Rabbi Menachem Froman, a settlement head who led peace efforts, dies at 68

Death of iconic figure, who believed a common faith in God could enable coexistence, comes after battle with cancer; funeral to take place Tuesday at noon

Rabbi Menachem Froman taking part in a prayer for rain with Muslims in 2011. (photo credit: Yossi Zamir/Flash90)
Rabbi Menachem Froman taking part in a prayer for rain with Muslims in 2011. (photo credit: Yossi Zamir/Flash90)

Rabbi Menachem Froman, an influential West Bank religious leader who led interfaith peace efforts, died Monday evening after a battle with cancer. He was 68.

Froman, the chief rabbi of Tekoa, southeast of Jerusalem, was best known for his efforts to foster coexistence between Israelis and Palestinians. A founder of the religious Gush Emunim settlement movement, he was also seen as an integral part of the peace camp, making contact with Palestinian leaders and reaching out to many whom Israel considered untouchable, including members of the terror group Hamas.

Froman had battled colon cancer for several years before his death. He will be buried at noon on Tuesday in Tekoa.

“My father took off his clothing of skin and put on clothing of light,” his son Yehoyashiv said in a statement Monday night. “He came in peace and went in peace.”

He was survived by his wife, Hadassah, and 10 children.

“We said goodbye to the rebbe,” David Ophir, 26, of Tekoa wrote on Facebook. “Yesterday we enveloped him. More accurately, he enveloped us. There was a strange sense of abundance coming into the world, of grace. I’ve never experienced such a parting. His soul flooded the entire courtyard, the town. It was as if it strove to fill the world with love and kindness.”

Froman was a “master of prayer,” said Rabbi Zvi Leshem of the nearby settlement of Efrat. “Rabbi Zvi Yehuda Kook used to tell people that if they want to learn how to pray they should study Rabbi Froman.”

“He was a lover of peace and a pursuer of peace, a Jew with a huge heart,” said Naftali Bennett, the leader of the Jewish Home party.

Froman was born in Mandatory Palestine in 1945. He was a member of the paratroop unit that helped liberate Jerusalem in 1967 and taught at a number of yeshivas over his lifetime.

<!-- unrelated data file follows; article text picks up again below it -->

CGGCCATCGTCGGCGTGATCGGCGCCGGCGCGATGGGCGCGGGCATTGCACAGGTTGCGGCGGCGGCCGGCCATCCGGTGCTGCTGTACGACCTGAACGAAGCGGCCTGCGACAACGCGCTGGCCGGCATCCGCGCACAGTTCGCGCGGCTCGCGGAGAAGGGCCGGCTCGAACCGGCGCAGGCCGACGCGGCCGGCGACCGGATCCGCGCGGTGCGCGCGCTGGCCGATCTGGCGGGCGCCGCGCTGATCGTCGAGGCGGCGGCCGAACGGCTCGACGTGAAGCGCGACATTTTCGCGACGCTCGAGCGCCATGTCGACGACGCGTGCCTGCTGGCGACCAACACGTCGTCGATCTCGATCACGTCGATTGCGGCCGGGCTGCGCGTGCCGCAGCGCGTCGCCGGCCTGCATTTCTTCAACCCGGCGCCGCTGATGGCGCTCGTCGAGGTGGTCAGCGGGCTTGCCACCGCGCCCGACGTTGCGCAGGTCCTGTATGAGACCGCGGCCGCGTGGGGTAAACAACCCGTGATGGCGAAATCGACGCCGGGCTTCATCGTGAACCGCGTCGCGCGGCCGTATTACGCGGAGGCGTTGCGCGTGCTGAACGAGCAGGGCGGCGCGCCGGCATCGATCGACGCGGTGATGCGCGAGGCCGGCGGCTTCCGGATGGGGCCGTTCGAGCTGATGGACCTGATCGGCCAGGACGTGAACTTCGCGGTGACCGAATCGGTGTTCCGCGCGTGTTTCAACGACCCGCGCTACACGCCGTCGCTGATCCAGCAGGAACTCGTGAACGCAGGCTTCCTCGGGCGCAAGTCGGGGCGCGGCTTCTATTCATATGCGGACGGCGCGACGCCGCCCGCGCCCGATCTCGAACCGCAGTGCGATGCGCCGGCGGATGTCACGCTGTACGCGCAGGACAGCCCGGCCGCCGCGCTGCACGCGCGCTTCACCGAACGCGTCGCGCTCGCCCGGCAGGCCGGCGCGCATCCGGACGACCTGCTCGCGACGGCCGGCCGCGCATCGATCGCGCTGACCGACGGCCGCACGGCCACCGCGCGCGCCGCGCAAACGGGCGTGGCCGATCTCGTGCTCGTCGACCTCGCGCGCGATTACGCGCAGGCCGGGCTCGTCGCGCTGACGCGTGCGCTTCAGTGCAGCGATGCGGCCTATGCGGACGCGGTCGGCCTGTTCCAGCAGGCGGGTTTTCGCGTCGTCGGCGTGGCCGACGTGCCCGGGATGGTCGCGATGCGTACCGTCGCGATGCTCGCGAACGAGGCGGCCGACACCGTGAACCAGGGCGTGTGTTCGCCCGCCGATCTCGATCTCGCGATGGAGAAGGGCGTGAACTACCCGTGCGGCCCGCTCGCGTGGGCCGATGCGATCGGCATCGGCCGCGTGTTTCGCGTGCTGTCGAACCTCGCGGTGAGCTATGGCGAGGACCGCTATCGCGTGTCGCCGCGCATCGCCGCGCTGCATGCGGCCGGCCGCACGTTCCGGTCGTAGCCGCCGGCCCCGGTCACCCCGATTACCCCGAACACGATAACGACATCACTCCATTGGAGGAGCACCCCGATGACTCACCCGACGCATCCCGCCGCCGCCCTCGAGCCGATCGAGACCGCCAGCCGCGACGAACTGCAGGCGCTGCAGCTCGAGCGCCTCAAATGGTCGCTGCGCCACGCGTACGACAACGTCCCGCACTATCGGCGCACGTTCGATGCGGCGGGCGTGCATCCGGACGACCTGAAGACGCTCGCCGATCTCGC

He was best known internationally for his outreach — at times controversial — to Arab leaders in the name of making peace. He met several times with Hamas spiritual leader Ahmed Yassin, and drew up a peace plan with a Hamas journalist in 2007.

In 2012, he told Haaretz that common ground could be found between Israel and the Palestinians by looking to God.

“For almost 40 years I have maintained that it is impossible to forge peace here without taking into account the religious element, which is very powerful in the Arab public and also stronger than what some readers of Haaretz would like to believe in the Jewish public,” he said. [Sheikh] Ahmed Yassin once told me: You and I could make peace in hamsa dakika — five minutes. How so? Because we are both believers. In recent years I mentioned this to everyone who was ready to listen, and it was considered bizarre and crazy. Suddenly, the situation is slowly beginning to change.”

For years, he led weekly classes in the foundational Jewish work of Kabbala, the Zohar, introducing Jewish mysticism to many Israelis, both in the Orthodox community and outside it.

Froman could seldom be seen without a frayed volume of Zohar tucked under his arm, and was often surrounded by a group of clamoring young students.

On the bus — he never drove — en route to a class at the hesder yeshiva in the settlement of Otniel, one of the many places where he taught, young people would often gather around him to listen to an improvised class.

During the last years of his life, when word of Froman’s terminal illness spread, the weekly classes grew and were often attended by some of the Israeli pop culture icons who were profoundly influenced by him.

Figures such as Berry Sakharoff, Ehud Banai, and others, would perform in Tekoa, for free, out of respect for a man who contained multitudes, bridging the chasm between secular and religious, right and left.

Peace activist Gershon Baskin lamented Froman’s passing and called him his “beloved brother.”

“He so much wanted to live to see peace,” Baskin said. “I spent so many hours on the phone with him over the past years — him never stopping for a moment — always working for peace. We didn’t share faith in God, but we did share a great belief in our ability — Jews and Palestinians — to live in peace in this land.”

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